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Netanyahu Accepts Republican Invitation To Address Congress

Lawmakers say the Obama administration is "stiff arming" Congress, keeping them away from diplomacy with Iran. The House Speaker is fighting back, inviting Israel's tough talking Prime Minister Benjamin Netanyahu to address Congress soon.

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Israel's prime minister has accepted an invitation to address Congress about Iran. Benjamin Netanyahu was invited by House Speaker John Boehner in what the White House calls a breach of protocol. Reaction to that from Israel coming up, first, NPR's Michele Kelemen reports that Netanyahu will be here just as the U.S. and its negotiating partners try to meet their latest deadline in talks with Iran.

MICHELE KELEMEN, BYLINE: When Boehner invited Netanyahu, the message was clear. Many U.S. lawmakers are dubious of the Obama administration's negotiations with Iran and want to turn up the heat on Iran in these final months of talks. But Nancy Pelosi, leader of the House Democrats, doesn't think this is such a good idea.

HOUSE MINORITY LEADER NANCY PELOSI: If that's the purpose of Prime Minister Netanyahu's visit two weeks before his own election, right in the midst of our negotiations, I just don't think it's appropriate and helpful.

KELEMEN: The White House says President Obama won't meet Netanyahu because the trip is so close to Israel's March 17 elections. The administration is also trying to head-off Congressional action on Iran that Obama argues could undermine diplomacy. The foreign ministers of France, Germany and the U.K. are joining in that effort, writing an op-ed that urges Congress not introduce what they called new hurdles. One of the co-authors was the EU's foreign policy chief, Federica Mogherini, who was in Washington this week.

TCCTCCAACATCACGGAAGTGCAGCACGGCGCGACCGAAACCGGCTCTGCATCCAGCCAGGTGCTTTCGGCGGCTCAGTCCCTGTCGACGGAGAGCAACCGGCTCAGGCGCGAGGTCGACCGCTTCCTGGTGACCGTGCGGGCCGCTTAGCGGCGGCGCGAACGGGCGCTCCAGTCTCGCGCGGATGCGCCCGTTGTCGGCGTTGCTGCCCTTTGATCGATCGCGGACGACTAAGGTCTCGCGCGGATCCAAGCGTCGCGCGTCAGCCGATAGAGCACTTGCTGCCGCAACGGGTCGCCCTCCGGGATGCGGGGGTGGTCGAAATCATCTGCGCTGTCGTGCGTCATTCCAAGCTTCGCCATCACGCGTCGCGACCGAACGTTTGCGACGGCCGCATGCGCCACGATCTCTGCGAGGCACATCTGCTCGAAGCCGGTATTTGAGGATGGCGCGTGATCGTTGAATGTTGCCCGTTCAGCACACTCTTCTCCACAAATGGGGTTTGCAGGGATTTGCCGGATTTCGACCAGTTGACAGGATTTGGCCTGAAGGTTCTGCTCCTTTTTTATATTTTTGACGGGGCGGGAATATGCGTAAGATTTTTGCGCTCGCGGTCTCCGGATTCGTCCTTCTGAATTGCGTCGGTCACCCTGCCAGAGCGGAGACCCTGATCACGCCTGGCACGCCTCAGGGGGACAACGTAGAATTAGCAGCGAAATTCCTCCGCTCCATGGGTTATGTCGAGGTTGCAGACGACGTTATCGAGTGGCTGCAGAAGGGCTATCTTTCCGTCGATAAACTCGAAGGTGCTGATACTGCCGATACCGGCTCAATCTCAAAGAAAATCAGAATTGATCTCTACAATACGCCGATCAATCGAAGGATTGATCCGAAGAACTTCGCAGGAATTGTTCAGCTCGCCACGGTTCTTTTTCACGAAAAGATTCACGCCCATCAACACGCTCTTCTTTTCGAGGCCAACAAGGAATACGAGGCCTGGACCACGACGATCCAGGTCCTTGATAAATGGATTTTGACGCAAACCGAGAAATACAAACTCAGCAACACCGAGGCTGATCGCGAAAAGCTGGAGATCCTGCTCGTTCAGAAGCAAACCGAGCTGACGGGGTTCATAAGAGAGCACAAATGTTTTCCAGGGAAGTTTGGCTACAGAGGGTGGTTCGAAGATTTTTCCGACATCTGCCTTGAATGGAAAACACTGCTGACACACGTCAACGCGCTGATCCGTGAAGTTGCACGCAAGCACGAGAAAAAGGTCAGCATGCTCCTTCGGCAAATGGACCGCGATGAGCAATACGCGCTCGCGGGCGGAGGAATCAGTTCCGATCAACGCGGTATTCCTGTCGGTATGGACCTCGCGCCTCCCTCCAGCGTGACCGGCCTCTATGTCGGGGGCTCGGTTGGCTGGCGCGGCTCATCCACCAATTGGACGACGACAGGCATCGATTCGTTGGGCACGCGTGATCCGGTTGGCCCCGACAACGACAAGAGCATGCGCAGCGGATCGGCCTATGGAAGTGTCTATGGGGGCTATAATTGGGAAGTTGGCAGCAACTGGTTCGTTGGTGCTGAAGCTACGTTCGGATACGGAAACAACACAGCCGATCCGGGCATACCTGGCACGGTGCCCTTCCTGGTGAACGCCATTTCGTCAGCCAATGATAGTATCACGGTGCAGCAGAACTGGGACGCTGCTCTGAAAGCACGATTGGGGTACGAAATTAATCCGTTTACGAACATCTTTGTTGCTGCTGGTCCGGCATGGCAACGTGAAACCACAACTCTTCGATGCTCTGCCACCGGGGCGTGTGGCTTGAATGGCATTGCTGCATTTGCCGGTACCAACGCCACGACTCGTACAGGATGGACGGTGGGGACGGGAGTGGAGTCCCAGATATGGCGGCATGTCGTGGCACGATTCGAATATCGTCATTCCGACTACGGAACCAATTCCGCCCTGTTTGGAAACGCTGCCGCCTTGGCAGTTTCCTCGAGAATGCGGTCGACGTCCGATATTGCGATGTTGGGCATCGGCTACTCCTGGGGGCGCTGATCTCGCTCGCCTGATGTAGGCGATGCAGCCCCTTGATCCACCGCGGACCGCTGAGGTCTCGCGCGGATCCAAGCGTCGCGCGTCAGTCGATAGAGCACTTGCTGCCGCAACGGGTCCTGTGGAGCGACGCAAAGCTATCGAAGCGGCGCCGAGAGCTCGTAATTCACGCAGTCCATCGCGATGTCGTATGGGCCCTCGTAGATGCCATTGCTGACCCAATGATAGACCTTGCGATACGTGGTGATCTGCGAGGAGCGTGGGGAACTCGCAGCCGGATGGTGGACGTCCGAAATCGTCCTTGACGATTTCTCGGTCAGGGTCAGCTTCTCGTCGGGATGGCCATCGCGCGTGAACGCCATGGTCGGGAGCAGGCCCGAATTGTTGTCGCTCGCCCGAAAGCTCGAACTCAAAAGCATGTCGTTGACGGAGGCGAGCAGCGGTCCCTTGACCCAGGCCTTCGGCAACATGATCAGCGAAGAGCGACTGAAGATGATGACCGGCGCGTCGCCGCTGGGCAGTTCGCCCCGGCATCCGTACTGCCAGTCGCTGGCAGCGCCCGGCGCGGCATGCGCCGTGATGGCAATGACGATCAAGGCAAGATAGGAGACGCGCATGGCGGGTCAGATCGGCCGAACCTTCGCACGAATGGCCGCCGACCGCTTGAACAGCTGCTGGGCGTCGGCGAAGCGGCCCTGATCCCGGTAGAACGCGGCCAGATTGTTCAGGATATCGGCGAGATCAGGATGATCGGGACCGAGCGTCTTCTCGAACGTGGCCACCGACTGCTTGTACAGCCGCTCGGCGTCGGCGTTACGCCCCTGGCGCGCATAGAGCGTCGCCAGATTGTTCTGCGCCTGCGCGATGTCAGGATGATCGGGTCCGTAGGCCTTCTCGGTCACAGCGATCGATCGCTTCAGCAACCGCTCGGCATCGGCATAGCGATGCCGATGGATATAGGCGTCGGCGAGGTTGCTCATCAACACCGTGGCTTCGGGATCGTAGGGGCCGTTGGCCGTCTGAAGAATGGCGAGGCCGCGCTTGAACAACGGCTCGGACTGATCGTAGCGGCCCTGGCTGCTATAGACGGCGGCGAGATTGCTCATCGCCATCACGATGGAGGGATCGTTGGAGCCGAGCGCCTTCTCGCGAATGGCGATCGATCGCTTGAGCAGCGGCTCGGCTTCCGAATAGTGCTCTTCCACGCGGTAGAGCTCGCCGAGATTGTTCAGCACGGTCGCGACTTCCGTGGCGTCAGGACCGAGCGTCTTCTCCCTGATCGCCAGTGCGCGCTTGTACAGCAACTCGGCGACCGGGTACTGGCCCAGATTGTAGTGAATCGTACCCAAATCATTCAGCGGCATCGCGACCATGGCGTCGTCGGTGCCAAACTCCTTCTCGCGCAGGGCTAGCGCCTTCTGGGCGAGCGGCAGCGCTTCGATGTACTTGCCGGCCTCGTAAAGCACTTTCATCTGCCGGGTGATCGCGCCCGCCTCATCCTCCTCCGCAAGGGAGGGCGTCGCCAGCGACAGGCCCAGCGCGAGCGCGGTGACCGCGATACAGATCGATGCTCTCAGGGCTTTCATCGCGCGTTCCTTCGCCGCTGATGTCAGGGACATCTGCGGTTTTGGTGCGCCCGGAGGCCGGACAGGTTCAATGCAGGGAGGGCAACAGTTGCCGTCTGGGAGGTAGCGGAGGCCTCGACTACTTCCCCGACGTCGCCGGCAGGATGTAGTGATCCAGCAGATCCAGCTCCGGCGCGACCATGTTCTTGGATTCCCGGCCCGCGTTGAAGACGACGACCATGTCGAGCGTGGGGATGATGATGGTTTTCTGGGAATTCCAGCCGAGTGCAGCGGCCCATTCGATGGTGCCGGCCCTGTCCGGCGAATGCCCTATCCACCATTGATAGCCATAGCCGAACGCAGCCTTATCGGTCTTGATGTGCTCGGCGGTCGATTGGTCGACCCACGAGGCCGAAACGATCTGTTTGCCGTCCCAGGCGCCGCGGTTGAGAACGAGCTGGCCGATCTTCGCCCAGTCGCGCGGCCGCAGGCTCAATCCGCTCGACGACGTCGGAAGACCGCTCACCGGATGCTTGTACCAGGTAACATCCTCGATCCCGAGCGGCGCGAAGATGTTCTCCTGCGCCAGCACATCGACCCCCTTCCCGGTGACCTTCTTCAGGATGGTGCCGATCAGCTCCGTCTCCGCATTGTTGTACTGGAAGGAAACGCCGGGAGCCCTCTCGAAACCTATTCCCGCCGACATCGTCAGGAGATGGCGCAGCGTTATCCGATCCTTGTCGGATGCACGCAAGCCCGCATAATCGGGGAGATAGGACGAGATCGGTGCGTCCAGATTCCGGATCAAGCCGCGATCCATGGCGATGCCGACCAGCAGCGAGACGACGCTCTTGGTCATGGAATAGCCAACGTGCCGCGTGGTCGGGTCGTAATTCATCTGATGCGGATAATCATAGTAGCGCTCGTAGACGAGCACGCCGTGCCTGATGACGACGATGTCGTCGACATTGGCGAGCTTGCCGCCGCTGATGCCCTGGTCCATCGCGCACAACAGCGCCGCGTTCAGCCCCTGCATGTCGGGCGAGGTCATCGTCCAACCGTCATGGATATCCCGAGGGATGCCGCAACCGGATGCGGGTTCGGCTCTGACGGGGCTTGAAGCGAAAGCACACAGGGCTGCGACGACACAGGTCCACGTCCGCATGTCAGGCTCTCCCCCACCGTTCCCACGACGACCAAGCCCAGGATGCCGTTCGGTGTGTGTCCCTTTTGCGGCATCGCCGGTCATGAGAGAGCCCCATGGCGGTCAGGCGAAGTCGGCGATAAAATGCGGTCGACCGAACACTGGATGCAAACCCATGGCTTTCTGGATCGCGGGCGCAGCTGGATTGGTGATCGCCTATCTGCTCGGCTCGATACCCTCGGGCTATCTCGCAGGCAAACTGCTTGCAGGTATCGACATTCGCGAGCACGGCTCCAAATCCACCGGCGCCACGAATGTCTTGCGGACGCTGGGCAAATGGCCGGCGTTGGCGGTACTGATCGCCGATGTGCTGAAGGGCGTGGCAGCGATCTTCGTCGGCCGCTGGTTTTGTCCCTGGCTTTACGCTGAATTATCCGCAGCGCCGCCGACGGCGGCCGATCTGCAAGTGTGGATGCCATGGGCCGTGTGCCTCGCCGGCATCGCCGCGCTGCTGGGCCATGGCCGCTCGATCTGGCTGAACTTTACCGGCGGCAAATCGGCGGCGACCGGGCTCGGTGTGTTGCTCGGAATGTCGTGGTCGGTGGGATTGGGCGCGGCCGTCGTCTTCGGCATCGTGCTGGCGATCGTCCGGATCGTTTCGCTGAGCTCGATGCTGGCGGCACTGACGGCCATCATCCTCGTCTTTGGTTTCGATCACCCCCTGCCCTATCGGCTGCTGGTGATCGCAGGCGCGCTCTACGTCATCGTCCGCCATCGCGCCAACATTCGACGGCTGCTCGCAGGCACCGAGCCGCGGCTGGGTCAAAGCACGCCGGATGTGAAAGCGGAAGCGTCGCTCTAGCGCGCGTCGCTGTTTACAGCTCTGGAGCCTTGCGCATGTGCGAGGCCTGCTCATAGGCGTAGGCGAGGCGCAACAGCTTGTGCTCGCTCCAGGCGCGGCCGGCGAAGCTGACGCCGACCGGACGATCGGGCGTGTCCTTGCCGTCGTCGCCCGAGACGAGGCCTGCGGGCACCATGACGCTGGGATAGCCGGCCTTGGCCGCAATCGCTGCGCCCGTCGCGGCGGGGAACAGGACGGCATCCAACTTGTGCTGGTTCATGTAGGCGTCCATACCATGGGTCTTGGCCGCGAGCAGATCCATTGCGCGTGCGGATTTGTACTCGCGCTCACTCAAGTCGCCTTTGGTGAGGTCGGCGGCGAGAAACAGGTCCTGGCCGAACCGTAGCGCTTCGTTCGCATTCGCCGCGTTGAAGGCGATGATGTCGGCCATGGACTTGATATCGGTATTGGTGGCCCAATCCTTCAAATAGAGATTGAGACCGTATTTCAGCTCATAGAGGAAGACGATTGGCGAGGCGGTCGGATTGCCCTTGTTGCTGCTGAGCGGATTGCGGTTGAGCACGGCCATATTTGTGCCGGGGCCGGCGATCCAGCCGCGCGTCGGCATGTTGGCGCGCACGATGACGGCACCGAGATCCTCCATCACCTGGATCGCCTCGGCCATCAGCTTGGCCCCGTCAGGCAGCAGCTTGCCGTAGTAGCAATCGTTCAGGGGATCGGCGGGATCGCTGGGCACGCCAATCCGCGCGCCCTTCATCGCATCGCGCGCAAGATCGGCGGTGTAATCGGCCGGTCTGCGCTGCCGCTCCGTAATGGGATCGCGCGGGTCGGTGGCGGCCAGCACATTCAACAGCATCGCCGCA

(SOUNDBITE OF SPEECH)

FEDERICA MOGHERINI: I would invite everybody to give these negotiations, this diplomatic channel, a chance, especially when it comes to the end of the negotiations.

KELEMEN: She spoke Wednesday alongside Secretary of State John Kerry, who said even an Israeli intelligence official is raising questions about Congressional moves.

(SOUNDBITE OF SPEECH)

SECRETARY OF STATE JOHN KERRY: This person was asked directly by a Congressional delegation that visited there over the weekend what the effect of sanctions would be, and this person answered that would be like throwing a grenade in the process.

KELEMEN: The Israeli Intelligence Agency, according to local reports, say those comments were misinterpreted and not meant as a sign that Israel opposes new sanctions that would take effect if talks failed. Negotiators have missed two deadlines already and are trying to reach the outline of an agreement by March. The chairman of the Senate Foreign Relations Committee, Bob Corker, says he thinks the U.S. and its partners have been drifting closer to Iran's position.

(SOUNDBITE OF HEARING)

SENATOR BOB CORKER: Having Congress as a backstop, someone that you do in fact not only have to consult with but you have to seek their approval, would be somewhat of an anchor to keep us from continuing to move towards their position.

KELEMEN: He chaired a testy hearing on the issue this week, complaining that the Obama administration is trying to cut Congress out of a crucial foreign policy debate.

(SOUNDBITE OF HEARING)

CORKER: Just to stiff-arm, say no, we really don't want you to play a role, we want you just to trust us, is totally unacceptable from my standpoint.

KELEMEN: Corker says Congress should at least be able to vote on any deal that comes out of the negotiations, but the Obama administration argues there won't be any formal treaty in need of an up or down vote. Michele Kelemen, NPR News, Washington. Transcript provided by NPR, Copyright NPR.

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